T9000 interrupts its scheduled broadcasts on the topic of nonsense to bring you this breaking news. A glacial process of reform at Signature/NRCPD, which began a year and a half ago, would finally appear to be bearing some fruit. (I mention merely in passing that Signature has taken in an estimated £300,000 in registrant fees during that time.) Two new things are happening, either or both of which might be cause for concern if you still believe that NRCPD have any relevance to your work.
The first issue is that the governance of NRCPD, the board of trustees, is finally being refreshed: this was announced to registrants by e-mail last week. BD Consulting UK, a private firm, has been appointed to manage the recruitment process of four permanent “registrant trustees”, in the model of several other registers which have four professional members, four lay members and a Chair. This is good news, and what we all wanted. Isn’t it?
The second is that following a good deal of pressure (not to mention about 30 years of academic literature about interpreter “role” and deontological ethics) a revised Code of Conduct has been published in draft form, together with a draft revision of the complaints process. “Consultation” on the drafts has been requested, in the form of two more Surveys Monkey which ask the questions NRCPD wants answered. But this “consultation” fails to meet one of the most fundamental requirements of a consultation: hardly anyone knows it is happening. It has not been announced to registrants by e-mail; it has not been published on any form of social media that I can locate; it was not highlighted in an NRCPD newsletter because NRCPD does not produce a newsletter; it was simply dumped on their website without fanfare, a website which incidentally has no means of keeping in touch with its audience such as an e-mail subscription list or an RSS feed to name just two popular internet technologies which have existed for over 15 years.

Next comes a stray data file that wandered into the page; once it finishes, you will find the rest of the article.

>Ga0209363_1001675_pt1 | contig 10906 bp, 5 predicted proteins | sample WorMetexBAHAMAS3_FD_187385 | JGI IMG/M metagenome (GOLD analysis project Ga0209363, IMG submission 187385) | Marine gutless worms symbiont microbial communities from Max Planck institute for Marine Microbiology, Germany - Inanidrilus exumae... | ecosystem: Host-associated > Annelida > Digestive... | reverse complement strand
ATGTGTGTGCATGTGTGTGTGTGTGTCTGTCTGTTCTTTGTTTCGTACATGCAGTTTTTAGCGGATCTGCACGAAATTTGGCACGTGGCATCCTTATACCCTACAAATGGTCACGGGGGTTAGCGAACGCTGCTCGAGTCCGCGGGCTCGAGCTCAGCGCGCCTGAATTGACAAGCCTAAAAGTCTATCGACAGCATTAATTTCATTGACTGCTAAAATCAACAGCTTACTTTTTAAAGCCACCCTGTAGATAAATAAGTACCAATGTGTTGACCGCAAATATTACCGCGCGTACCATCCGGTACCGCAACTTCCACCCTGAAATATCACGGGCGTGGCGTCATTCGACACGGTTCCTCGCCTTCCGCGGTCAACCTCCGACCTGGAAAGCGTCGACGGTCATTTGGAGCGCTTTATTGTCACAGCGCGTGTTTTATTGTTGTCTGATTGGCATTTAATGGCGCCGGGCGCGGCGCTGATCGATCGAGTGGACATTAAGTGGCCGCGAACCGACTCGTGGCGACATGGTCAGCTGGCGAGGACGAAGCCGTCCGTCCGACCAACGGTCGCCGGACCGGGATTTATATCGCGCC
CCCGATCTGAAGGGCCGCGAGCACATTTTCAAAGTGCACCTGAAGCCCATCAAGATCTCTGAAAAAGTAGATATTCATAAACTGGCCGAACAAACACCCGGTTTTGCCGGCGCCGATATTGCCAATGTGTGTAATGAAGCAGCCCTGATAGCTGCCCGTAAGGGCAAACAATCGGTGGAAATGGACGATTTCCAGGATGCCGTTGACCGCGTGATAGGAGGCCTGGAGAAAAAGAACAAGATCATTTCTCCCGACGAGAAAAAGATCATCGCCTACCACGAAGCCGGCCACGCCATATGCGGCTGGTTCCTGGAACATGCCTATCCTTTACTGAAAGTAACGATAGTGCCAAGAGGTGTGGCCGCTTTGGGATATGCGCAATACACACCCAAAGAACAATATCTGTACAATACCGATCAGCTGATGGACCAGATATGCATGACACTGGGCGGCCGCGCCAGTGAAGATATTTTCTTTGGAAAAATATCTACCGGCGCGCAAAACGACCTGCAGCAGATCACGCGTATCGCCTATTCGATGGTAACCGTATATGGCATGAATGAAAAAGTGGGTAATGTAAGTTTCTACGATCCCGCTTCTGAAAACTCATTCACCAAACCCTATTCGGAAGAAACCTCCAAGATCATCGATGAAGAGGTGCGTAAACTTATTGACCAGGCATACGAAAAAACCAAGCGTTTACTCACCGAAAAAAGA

Let’s take a closer look at both of these developments. [Read more…]
How many interpreters does it take to change a lightbulb? It depends.
In part 1, we looked at a few distinct ways in which people fail to make sense, and what we (as interpreters) can do about it, if anything. Some themes cropped up more than once:
- That we need to be able to “see with the mind’s eye” what things mean, either as an actual visualisation or as an abstraction (like the hovering multicoloured towers of Lego that followed me around and haunted my dreams when I was a programmer), and that if we can’t do that – if the input doesn’t create anything we can understand in languageless terms – we probably can’t produce anything very meaningful in the target language. One of the situations in which interpreters stop making sense is when they start acting as a conveyor belt, a translation machine that only works on a lexical level: a participant in a study I worked on expressed this as interpreters who “pass the parcel”.